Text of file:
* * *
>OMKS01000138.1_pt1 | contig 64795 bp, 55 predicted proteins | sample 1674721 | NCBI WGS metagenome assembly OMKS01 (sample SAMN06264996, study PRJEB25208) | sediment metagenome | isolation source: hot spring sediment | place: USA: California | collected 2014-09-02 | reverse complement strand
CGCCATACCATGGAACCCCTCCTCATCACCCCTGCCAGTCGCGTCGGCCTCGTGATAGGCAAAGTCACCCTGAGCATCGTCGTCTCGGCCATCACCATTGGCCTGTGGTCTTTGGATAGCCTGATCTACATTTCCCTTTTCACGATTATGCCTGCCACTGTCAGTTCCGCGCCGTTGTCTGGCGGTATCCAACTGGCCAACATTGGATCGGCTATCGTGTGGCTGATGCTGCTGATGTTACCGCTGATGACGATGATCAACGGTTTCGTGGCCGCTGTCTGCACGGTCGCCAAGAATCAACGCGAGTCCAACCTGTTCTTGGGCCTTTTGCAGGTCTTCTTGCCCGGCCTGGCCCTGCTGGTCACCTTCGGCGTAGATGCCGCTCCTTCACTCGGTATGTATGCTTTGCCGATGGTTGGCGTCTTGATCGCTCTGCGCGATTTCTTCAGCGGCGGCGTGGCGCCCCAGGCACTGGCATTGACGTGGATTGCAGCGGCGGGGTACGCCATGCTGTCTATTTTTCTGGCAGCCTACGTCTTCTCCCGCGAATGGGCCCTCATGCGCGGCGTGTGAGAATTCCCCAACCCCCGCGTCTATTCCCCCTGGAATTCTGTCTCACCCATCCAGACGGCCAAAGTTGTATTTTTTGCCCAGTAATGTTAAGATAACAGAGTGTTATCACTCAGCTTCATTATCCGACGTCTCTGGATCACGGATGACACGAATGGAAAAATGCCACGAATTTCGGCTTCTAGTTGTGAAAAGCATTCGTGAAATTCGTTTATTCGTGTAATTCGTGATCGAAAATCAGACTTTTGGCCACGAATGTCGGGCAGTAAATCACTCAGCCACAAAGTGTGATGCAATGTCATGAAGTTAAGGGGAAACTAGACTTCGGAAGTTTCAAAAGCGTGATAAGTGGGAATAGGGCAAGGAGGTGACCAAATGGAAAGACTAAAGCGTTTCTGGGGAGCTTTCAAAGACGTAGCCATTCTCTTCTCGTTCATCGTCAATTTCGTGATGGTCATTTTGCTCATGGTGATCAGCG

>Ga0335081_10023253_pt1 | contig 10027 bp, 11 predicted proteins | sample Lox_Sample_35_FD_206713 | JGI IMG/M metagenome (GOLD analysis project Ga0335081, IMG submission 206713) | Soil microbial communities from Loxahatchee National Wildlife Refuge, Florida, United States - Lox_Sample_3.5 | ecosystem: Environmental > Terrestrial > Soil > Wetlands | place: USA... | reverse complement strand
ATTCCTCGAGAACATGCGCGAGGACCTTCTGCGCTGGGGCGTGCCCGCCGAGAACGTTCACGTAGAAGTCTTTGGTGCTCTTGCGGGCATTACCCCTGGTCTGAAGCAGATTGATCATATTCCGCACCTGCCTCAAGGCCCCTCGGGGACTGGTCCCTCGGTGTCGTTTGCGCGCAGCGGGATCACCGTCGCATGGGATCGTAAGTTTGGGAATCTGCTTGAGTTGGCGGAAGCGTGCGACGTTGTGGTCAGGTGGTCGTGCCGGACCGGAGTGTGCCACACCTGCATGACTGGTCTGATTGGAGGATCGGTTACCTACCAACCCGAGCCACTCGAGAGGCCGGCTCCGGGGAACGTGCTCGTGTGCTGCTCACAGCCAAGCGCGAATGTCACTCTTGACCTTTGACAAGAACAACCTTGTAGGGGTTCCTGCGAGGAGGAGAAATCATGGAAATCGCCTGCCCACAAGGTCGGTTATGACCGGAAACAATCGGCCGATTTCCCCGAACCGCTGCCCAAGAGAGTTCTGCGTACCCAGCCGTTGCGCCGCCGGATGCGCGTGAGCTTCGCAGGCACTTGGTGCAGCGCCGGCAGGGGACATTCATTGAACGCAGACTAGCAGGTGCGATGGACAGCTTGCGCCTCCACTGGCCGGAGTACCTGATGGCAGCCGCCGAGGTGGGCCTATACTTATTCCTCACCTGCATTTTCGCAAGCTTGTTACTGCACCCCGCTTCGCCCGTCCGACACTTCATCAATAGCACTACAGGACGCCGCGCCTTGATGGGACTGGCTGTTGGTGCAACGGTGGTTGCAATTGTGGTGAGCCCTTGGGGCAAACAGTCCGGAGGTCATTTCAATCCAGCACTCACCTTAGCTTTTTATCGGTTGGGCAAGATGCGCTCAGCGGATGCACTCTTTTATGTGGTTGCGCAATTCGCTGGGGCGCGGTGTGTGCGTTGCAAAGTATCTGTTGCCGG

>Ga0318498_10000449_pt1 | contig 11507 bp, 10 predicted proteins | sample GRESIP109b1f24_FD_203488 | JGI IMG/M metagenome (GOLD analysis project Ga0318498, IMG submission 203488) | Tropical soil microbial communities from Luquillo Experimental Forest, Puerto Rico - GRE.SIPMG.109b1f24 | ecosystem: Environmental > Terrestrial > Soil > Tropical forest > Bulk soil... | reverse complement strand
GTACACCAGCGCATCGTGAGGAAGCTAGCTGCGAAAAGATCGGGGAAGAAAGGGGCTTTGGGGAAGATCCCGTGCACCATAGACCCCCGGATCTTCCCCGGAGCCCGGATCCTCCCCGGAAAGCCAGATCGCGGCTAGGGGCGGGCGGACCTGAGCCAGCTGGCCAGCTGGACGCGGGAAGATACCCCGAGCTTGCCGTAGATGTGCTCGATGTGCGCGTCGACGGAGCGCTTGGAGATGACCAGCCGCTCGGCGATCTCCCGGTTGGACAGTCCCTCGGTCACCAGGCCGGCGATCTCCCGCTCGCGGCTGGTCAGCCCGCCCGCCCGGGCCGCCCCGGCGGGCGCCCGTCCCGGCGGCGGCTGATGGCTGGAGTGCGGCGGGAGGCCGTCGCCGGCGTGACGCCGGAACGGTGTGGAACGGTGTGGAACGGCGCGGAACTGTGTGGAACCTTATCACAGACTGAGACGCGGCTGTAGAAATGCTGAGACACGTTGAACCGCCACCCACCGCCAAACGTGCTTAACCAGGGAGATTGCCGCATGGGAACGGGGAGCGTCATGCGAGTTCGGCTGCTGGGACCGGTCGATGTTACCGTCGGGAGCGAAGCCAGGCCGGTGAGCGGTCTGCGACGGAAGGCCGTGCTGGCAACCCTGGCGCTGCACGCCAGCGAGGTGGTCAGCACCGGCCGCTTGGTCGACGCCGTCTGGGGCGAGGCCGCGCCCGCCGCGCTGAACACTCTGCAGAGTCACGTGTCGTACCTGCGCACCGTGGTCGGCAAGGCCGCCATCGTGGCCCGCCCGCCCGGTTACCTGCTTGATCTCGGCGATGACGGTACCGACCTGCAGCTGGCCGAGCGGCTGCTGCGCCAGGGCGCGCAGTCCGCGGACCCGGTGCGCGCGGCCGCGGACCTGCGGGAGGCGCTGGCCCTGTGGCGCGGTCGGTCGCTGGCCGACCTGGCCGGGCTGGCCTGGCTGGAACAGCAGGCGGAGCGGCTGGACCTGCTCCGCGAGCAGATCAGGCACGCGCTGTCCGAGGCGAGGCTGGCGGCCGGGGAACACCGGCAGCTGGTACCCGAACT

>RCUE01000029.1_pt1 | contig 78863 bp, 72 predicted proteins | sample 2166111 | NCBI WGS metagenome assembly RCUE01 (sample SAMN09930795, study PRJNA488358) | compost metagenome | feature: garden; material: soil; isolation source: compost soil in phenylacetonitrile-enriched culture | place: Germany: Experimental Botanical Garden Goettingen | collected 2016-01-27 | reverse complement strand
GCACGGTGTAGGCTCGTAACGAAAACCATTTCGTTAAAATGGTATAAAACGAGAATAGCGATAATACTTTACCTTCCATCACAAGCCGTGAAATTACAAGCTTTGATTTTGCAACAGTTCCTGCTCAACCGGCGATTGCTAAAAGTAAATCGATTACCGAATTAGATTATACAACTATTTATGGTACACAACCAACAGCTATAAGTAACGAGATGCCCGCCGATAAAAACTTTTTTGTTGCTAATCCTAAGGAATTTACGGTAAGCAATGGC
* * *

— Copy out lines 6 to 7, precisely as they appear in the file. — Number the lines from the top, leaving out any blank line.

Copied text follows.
GTACACCAGCGCATCGTGAGGAAGCTAGCTGCGAAAAGATCGGGGAAGAAAGGGGCTTTGGGGAAGATCCCGTGCACCATAGACCCCCGGATCTTCCCCGGAGCCCGGATCCTCCCCGGAAAGCCAGATCGCGGCTAGGGGCGGGCGGACCTGAGCCAGCTGGCCAGCTGGACGCGGGAAGATACCCCGAGCTTGCCGTAGATGTGCTCGATGTGCGCGTCGACGGAGCGCTTGGAGATGACCAGCCGCTCGGCGATCTCCCGGTTGGACAGTCCCTCGGTCACCAGGCCGGCGATCTCCCGCTCGCGGCTGGTCAGCCCGCCCGCCCGGGCCGCCCCGGCGGGCGCCCGTCCCGGCGGCGGCTGATGGCTGGAGTGCGGCGGGAGGCCGTCGCCGGCGTGACGCCGGAACGGTGTGGAACGGTGTGGAACGGCGCGGAACTGTGTGGAACCTTATCACAGACTGAGACGCGGCTGTAGAAATGCTGAGACACGTTGAACCGCCACCCACCGCCAAACGTGCTTAACCAGGGAGATTGCCGCATGGGAACGGGGAGCGTCATGCGAGTTCGGCTGCTGGGACCGGTCGATGTTACCGTCGGGAGCGAAGCCAGGCCGGTGAGCGGTCTGCGACGGAAGGCCGTGCTGGCAACCCTGGCGCTGCACGCCAGCGAGGTGGTCAGCACCGGCCGCTTGGTCGACGCCGTCTGGGGCGAGGCCGCGCCCGCCGCGCTGAACACTCTGCAGAGTCACGTGTCGTACCTGCGCACCGTGGTCGGCAAGGCCGCCATCGTGGCCCGCCCGCCCGGTTACCTGCTTGATCTCGGCGATGACGGTACCGACCTGCAGCTGGCCGAGCGGCTGCTGCGCCAGGGCGCGCAGTCCGCGGACCCGGTGCGCGCGGCCGCGGACCTGCGGGAGGCGCTGGCCCTGTGGCGCGGTCGGTCGCTGGCCGACCTGGCCGGGCTGGCCTGGCTGGAACAGCAGGCGGAGCGGCTGGACCTGCTCCGCGAGCAGATCAGGCACGCGCTGTCCGAGGCGAGGCTGGCGGCCGGGGAACACCGGCAGCTGGTACCCGAACT

>RCUE01000029.1_pt1 | contig 78863 bp, 72 predicted proteins | sample 2166111 | NCBI WGS metagenome assembly RCUE01 (sample SAMN09930795, study PRJNA488358) | compost metagenome | feature: garden; material: soil; isolation source: compost soil in phenylacetonitrile-enriched culture | place: Germany: Experimental Botanical Garden Goettingen | collected 2016-01-27 | reverse complement strand